Free TV Australia believes the proposals outlined in the Federal Government’s media reform green paper will not meet the needs of viewers or the broadcast sector, but says there is “time to get this right”.

Global streamer Netflix has also unsurprisingly voiced its opposition to the paper, which it describes as “inflexible and overly prescriptive”.

Unlike the screen guilds, Free TV does not support the proposed content obligations for SVOD and AVOD platforms, citing the potential for “significantly increased” pressure on “already scarce” production facilities; subsequent rising production costs; a potential decrease in the diversity of content available to Australian consumers; and a move to more “globalised” local content to the detriment of production of local cultural material.

The lobby group also believes that imposing regulatory obligations on SVODs could disincentivise existing co-production arrangements, as seen between Netflix and Network 10 on the teen mystery drama Dive Club.

The view is shared by Netflix, which argues in its submission that the measures within the green paper carry “significant, unintended consequences” for FTA broadcasters, as well as production companies finding opportunities within the streaming sector.

The streamer highlighted its investment of more than $111 million in Australian adult drama and children’s content across 2019/2020 as evidence of its “growing contribution” to Australian content. Some $33 million went to first-run Australian children’s content, with the streaming noting Screen Australia’s total investment in children’s drama in 2019/20 across all platforms was $46 million.

The green paper considers the examples of proposed local content obligations in other jurisdictions, such as Canada and France, as international precedents for proposal.

But Netflix notes that Canada’s draft bill for the proposal does not make specific reference to how much VOD services are required to invest in local content, while France’s consideration of a 20 per cent local content obligation is out of step with fellow EU member states, many of which have no system of levies or investment obligations.

The streamer says it will continue to invest “aggressively” in Australian content via its full-time content team on the ground.

Free TV warned that globalising trends in TV production and distribution could pose a threat to the ongoing production of Australian content, saying there is a “very real prospect” of the value from Australian creative industries, particularly the free-to-air broadcast system, being moved to other jurisdictions – specifically to providers and platforms based in the US.

While the industry body acknowledges that global platforms such as Netflix and Amazon are valuable to the Australian production industry, it says they cannot replace the benefit delivered by national broadcasters, which “consistently exceed” their 55 per cent local content quota.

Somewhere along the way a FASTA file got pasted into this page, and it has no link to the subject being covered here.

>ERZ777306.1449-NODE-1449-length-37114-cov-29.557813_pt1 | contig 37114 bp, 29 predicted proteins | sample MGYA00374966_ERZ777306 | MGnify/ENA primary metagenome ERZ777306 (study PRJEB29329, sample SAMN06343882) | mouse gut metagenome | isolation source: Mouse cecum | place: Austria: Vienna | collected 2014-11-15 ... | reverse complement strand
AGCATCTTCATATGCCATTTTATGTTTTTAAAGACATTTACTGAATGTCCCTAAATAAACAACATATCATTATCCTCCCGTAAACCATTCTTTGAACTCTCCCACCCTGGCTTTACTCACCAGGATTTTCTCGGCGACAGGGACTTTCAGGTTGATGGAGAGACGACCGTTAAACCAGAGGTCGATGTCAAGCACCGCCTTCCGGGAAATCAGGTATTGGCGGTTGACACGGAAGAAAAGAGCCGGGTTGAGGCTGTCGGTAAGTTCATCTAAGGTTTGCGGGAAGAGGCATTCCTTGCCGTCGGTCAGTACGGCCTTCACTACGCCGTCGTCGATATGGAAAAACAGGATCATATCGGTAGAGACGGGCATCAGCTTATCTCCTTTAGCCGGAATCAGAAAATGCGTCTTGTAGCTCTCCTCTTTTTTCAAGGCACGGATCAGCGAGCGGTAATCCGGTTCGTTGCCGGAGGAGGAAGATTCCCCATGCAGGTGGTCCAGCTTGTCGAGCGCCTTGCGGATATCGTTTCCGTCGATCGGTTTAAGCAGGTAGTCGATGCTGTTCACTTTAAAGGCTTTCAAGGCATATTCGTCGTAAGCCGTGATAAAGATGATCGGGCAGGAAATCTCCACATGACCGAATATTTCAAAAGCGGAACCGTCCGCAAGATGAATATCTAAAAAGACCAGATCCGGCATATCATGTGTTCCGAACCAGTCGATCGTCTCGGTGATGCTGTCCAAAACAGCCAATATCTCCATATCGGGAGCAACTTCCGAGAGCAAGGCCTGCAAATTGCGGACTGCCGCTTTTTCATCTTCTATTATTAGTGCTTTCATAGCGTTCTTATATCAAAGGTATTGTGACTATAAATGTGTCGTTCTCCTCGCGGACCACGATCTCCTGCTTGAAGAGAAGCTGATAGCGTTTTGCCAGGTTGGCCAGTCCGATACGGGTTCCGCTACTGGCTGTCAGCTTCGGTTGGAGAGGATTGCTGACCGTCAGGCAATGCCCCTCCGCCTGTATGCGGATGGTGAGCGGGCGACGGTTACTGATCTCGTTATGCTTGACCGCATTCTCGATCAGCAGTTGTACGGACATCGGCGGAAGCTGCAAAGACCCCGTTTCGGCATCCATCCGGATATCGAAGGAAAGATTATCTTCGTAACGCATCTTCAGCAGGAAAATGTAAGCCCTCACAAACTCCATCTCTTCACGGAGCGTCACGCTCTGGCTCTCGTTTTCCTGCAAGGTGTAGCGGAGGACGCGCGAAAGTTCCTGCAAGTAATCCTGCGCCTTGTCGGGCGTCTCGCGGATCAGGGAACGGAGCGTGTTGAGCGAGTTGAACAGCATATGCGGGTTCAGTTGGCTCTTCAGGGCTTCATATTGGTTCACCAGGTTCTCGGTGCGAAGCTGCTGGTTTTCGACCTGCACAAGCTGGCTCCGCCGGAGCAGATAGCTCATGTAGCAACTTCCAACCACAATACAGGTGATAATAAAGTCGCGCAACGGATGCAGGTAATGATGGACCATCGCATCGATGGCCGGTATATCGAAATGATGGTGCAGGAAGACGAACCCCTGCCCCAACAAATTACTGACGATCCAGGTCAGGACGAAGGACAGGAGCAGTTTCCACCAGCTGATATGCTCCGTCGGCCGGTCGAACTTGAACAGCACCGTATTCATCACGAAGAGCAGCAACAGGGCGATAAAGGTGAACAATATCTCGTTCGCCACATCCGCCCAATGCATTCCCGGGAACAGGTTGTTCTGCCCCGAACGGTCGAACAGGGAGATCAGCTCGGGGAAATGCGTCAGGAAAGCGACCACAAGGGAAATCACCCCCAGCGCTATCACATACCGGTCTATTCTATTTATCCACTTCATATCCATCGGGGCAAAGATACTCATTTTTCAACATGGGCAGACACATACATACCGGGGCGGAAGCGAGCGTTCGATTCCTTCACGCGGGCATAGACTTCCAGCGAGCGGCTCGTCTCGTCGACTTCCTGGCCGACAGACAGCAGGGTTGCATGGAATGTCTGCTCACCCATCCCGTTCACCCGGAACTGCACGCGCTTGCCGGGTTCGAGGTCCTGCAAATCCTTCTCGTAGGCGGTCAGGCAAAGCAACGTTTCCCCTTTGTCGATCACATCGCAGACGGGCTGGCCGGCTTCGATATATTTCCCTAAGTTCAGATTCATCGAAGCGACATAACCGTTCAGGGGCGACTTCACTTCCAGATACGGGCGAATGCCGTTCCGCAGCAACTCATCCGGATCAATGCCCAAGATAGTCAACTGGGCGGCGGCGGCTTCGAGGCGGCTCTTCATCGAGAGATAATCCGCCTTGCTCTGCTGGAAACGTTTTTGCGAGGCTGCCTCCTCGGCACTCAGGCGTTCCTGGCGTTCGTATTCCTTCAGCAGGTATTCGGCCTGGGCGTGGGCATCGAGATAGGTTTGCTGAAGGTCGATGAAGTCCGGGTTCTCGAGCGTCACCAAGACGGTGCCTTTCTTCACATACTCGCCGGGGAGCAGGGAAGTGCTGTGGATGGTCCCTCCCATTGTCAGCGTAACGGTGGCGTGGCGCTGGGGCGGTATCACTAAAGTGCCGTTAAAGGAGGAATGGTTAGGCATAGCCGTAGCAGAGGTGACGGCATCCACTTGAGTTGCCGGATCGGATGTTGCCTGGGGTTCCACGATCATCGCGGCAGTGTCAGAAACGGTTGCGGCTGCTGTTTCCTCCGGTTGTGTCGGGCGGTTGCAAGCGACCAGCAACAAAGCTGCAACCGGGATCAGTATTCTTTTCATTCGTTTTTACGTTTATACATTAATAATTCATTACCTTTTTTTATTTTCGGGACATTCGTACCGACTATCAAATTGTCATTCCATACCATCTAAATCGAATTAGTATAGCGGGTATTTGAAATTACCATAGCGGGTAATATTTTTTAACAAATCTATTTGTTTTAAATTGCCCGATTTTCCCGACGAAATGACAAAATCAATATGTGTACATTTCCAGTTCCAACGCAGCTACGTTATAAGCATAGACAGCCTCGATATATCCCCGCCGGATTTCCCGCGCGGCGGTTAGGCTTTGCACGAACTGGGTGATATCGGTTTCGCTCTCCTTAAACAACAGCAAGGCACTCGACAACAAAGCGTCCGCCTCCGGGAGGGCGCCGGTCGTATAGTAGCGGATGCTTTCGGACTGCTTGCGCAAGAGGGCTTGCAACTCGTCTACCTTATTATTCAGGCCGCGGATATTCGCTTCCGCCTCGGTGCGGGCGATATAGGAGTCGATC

In its submission, Free TV identified the prominence of FTA content as the “single most important regulatory issue” facing broadcasters in the current climate, calling for amendments to Broadcasting Services Act to incorporate a regulatory framework that requires broadcasters’ content to be “accessible and discoverable” across connected TVs and other devices.

Other proposals within the submission include a proper review of the existing commercial broadcast tax, which says is “significantly higher” in Australia than other jurisdictions, as well as prioritising net neutrality, by which all internet data is treated equally.

Free TV chairman Greg Hywood said the measures were part of a technology and regulatory pathway that recognised the “central role” that free-to-air services currently play in Australia.

“Free-to-air television delivers critical services that no other platform does – free, ubiquitous locally relevant viewing to all Australian homes ,” he said.

“The upheaval in the media sector has only elevated the need for the strong and sustainable local services that people can go to for trusted news and public service information, to tune in to homegrown Australian stories and to watch iconic sporting events as a nation – no matter where they live or how much they earn.”

‘One of the most lucrative markets in the world’

The Media, Entertainment & Arts Alliance (MEAA) says it is concerned Netflix has been joined by free-to-air commercial television networks in opposing content obligations.

The union for Australian screen performers and crew believes revenue and audiences for SVOD providers are rapidly increasing, making Australia one of the most lucrative markets in the world.

Chief executive Paul Murphy said they should subsequently be required to invest a proportion of those earnings back into Australian content.

“Australian content rules, expressed either as hours per year or as a proportion of company revenues, should be seen as an indispensable cost of doing business in Australia,” he said.

“The government’s media reform green paper talks at length about the merits of requiring the production of Australian content.

“It acknowledges that Australia is a relatively small marketplace and that without content rules, broadcasters and operators would either stop or massively reduce investment in screen productions.

“We need to heed the warnings in the green paper and get cracking on establishing an new and fair way for multi-billion-dollar companies to better serve the Australian market.”

Find the Free TV submission here.

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